[24:09] They don't know why, though. They have a general idea. Pay off my house, have no debt, give more money to my family, blah, blah, blah. Those are all basic. Those are easy answers. Money's not gonna come to you if you're not creative, right? Money follows creative people. That's why the best musicians in the world get paid the most, is the most creative.
[24:27] It's coming up with. A real amazing plan and for me it was how to impact and help other people like Forrest Gum. When I started making and trying to trade for just me to how much money can I make, I self-sabotaged a lot because I did not want that much money. I didn't feel like I deserved that much money.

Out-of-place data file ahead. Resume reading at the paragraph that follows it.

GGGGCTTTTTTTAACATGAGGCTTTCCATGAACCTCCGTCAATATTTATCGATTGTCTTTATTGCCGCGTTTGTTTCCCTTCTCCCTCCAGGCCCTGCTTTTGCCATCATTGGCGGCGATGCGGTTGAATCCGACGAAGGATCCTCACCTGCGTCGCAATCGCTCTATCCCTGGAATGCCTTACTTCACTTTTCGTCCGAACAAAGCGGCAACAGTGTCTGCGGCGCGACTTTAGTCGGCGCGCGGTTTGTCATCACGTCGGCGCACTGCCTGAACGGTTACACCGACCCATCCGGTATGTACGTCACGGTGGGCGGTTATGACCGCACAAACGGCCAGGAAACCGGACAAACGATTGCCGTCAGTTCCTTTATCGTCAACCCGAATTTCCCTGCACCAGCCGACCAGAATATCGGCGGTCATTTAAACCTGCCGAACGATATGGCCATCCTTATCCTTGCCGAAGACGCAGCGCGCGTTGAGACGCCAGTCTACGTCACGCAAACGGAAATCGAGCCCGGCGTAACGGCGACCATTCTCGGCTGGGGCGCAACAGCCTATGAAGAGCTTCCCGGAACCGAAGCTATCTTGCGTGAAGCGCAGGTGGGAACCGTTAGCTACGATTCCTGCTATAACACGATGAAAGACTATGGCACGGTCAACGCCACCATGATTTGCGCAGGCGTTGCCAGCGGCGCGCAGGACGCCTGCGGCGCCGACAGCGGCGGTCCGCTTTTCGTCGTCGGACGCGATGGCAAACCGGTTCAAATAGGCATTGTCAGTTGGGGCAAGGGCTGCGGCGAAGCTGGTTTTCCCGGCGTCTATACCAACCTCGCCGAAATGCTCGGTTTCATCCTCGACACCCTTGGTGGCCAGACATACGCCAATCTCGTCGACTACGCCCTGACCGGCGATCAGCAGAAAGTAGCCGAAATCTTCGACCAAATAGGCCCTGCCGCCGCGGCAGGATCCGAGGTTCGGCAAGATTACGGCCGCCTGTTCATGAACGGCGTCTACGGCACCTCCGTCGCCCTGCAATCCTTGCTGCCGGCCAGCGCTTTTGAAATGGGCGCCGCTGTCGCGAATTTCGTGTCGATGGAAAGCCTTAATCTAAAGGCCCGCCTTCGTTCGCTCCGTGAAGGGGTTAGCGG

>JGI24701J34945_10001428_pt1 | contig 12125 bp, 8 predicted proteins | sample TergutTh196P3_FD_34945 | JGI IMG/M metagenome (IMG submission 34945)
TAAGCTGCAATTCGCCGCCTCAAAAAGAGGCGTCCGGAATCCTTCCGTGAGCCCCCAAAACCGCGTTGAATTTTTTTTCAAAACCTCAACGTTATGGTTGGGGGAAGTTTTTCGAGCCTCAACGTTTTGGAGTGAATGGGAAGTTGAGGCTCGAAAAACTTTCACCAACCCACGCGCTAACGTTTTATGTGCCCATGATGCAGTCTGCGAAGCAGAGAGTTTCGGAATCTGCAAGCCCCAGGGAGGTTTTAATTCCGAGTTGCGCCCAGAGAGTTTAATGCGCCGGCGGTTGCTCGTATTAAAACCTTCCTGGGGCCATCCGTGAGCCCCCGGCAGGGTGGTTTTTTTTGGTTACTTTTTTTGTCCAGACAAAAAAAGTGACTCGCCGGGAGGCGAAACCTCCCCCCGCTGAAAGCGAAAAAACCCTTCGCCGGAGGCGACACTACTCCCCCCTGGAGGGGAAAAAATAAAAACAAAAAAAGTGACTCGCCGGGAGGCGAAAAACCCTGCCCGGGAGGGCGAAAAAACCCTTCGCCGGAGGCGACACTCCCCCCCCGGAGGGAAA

[24:45] I didn't feel like I was worth that much money, all the fun things. But when I started saying, Okay, how many people can I help? And I only have this amount of resources, but if I get 10 x these resources, I can help 35 x more people. Do that jazz me up. And when I started putting my money on the line and donating and giving and putting in my money, in my time to really, really, really help amplify my direction where I wanted to go in life, trading became a lot easier.
[25:12] A lot easier. And that's what propels me to this day. So I did end up creating real-life foundation where we give hundreds of thousands of dollars to nonprofits, charities, other organizations, and NGO. To just really help further their causes and their beliefs and, and enrich lives at a deep, deep level that money can do.
[25:35] And when you can create it easily and simply, and you have that belief and you have that reason and that rationale, it's an amazing what will happen. What